Advancing Women in Asia
NEW YORK, March 5, 2009 - Even with the current economic climate, promoting gender diversity in the workplace is still an important business strategy, according to a panel of experts in business and women's leadership issues in Asia.
Speaking at the Asia Society headquarters in New York, the panel, which featured Ted Childs, principal of Ted Childs LLC, Pierre-Louis Seguin, managing director at Accenture, Deborah Soon, VP of marketing and executive leadership initiatives at Catalyst, and moderator Mary Ellen Iskenderian, president and CEO of Women's World Banking, also discussed the challenges women still face in the corporate sector in Asia.
"From a corporate social responsibility point of view, gender diversity is the right thing to do," said Soon. "But from a business perspective, it's also the smart thing to do."
According to Soon, research conducted by Catalyst showed that companies who have a higher percentage of gender diversity in senior management and in the board level have better financial performance. But even with such quantitative proof, women still face challenges. "The biggest barrier for women's advancement is still gender-based stereotyping, and it is still prevalent," said Soon.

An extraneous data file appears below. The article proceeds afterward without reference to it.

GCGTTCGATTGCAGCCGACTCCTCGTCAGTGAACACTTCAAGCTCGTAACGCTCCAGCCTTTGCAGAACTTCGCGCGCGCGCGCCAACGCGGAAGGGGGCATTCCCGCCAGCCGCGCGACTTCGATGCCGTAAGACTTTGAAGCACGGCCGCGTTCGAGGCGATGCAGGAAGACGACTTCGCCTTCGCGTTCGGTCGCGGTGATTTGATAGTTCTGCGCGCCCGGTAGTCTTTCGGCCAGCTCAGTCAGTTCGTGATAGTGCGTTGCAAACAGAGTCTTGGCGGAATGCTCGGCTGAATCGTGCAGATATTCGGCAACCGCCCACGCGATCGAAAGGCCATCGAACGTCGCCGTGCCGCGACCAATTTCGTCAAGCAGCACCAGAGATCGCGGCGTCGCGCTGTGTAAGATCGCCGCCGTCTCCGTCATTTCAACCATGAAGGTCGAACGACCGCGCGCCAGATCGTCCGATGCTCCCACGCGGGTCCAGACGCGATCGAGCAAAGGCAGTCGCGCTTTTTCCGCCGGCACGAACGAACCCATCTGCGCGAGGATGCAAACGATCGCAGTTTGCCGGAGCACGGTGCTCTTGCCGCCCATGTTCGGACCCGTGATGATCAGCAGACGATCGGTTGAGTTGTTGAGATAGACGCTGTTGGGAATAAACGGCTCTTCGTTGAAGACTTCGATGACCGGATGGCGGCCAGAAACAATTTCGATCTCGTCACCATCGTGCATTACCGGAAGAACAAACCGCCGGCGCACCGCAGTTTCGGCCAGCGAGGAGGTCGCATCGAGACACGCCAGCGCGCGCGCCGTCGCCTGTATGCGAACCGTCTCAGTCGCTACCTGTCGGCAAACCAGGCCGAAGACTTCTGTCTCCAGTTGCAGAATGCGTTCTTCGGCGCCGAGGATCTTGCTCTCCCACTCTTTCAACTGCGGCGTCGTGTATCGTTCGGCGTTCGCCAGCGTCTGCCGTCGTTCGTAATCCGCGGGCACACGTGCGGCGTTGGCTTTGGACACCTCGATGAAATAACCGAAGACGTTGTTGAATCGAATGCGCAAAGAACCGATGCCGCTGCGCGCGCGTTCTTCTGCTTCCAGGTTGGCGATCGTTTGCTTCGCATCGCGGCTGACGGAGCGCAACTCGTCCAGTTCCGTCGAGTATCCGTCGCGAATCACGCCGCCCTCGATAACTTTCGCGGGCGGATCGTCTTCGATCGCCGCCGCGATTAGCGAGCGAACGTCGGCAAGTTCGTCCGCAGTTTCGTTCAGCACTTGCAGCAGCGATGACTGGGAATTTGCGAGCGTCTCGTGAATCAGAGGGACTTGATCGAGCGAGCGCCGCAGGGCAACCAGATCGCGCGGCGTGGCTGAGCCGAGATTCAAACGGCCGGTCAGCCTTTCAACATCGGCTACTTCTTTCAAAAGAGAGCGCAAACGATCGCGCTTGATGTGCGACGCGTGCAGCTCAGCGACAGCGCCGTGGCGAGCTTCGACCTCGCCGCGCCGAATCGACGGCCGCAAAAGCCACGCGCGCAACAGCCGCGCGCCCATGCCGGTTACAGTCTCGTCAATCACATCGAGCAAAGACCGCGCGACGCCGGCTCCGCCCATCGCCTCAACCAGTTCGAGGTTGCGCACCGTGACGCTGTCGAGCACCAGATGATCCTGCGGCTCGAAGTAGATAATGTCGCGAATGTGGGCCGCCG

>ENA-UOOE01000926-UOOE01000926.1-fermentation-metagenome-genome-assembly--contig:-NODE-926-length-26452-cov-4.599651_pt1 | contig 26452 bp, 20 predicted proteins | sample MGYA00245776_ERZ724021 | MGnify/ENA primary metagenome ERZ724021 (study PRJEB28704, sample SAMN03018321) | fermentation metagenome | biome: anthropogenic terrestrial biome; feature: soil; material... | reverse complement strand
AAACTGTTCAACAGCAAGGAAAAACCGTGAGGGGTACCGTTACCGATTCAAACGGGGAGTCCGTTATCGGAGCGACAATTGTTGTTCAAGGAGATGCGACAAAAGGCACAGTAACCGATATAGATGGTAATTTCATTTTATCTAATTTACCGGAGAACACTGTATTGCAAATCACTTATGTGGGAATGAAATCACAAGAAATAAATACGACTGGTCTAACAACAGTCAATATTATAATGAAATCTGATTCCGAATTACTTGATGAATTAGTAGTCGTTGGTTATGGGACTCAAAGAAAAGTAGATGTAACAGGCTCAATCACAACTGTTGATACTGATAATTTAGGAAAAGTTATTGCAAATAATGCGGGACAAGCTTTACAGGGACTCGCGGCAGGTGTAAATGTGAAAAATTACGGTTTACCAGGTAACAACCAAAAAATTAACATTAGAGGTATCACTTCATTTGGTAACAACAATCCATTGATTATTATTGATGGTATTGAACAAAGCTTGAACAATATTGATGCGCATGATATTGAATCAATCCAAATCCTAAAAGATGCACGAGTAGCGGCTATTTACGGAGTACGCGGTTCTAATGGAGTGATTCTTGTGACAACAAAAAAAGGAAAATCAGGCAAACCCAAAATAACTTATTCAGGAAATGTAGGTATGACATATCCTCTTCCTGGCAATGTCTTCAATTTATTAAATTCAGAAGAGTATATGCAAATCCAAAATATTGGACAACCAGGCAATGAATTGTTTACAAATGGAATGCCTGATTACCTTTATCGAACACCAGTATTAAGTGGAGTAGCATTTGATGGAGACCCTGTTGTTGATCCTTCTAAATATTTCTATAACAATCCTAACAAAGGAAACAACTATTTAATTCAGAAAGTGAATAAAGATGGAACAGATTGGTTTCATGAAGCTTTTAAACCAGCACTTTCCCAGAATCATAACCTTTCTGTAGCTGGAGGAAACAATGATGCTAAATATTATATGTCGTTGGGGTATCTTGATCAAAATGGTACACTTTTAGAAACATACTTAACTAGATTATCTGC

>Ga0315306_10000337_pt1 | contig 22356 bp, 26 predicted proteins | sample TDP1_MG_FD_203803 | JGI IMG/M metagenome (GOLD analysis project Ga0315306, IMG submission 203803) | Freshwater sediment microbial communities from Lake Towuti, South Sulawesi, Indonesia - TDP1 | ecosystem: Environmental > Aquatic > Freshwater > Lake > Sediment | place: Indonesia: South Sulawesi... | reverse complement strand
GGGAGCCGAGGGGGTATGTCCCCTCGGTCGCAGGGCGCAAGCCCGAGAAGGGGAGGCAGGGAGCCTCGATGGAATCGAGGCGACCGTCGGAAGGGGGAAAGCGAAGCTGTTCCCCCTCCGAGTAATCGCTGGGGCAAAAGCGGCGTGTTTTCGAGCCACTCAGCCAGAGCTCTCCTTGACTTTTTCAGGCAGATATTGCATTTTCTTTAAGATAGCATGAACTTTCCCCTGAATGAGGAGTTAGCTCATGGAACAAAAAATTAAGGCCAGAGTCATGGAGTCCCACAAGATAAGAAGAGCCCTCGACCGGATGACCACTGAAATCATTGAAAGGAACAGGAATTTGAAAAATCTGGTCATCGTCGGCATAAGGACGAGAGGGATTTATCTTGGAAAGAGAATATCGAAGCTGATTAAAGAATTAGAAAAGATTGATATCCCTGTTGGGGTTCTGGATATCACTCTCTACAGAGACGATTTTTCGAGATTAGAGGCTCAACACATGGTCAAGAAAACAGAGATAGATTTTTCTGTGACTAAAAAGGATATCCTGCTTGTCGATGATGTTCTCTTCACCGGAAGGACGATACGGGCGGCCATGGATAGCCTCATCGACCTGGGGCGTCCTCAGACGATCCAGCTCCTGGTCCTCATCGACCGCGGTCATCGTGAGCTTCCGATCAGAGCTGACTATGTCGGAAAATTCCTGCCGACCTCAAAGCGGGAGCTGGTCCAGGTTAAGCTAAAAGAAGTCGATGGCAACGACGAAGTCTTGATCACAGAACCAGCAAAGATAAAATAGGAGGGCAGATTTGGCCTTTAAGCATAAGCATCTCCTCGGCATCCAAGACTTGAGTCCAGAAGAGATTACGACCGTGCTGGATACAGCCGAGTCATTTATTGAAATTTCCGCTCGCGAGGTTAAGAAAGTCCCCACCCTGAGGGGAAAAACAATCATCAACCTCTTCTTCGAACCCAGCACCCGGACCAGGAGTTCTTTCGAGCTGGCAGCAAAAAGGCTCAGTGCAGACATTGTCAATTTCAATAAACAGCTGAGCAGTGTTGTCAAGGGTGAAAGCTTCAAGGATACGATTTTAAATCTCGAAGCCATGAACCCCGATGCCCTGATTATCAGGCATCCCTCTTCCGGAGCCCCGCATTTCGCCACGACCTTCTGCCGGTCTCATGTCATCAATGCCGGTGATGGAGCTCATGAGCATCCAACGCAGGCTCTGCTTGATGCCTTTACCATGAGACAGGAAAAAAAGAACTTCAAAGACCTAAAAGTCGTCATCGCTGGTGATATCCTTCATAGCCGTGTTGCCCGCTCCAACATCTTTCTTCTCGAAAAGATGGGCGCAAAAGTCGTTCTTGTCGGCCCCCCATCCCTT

However, companies that prioritize innovation, such as Accenture, have promoted programs and initiatives to encourage gender diversity--to great success. "We started the [gender diversity] programs to bring innovation into what we do," said Seguin. "We wanted to shake the house."According to Seguin, up to 60 percent of the Accenture workforce in the Asia-Pacific region, specifically India and the Philippines, are women.
Soon also cited Baxter International, which operates in China and the Philippines, as another company that has successfully imposed a policy that ensured 50 percent of its workforce are women, especially in criticial positions like sales and management.
Childs presented a different approach to stressing the need for gender diversity in the workplace. "Debating over it's the right thing to do, and it's the smart thing to do ... does not work," said Childs. "It's a survival strategy." He continued, "There are countries that are running out of business strategies because they ar not [employing] women appropriately. If you want to survive as a business, you have to pick up on this one."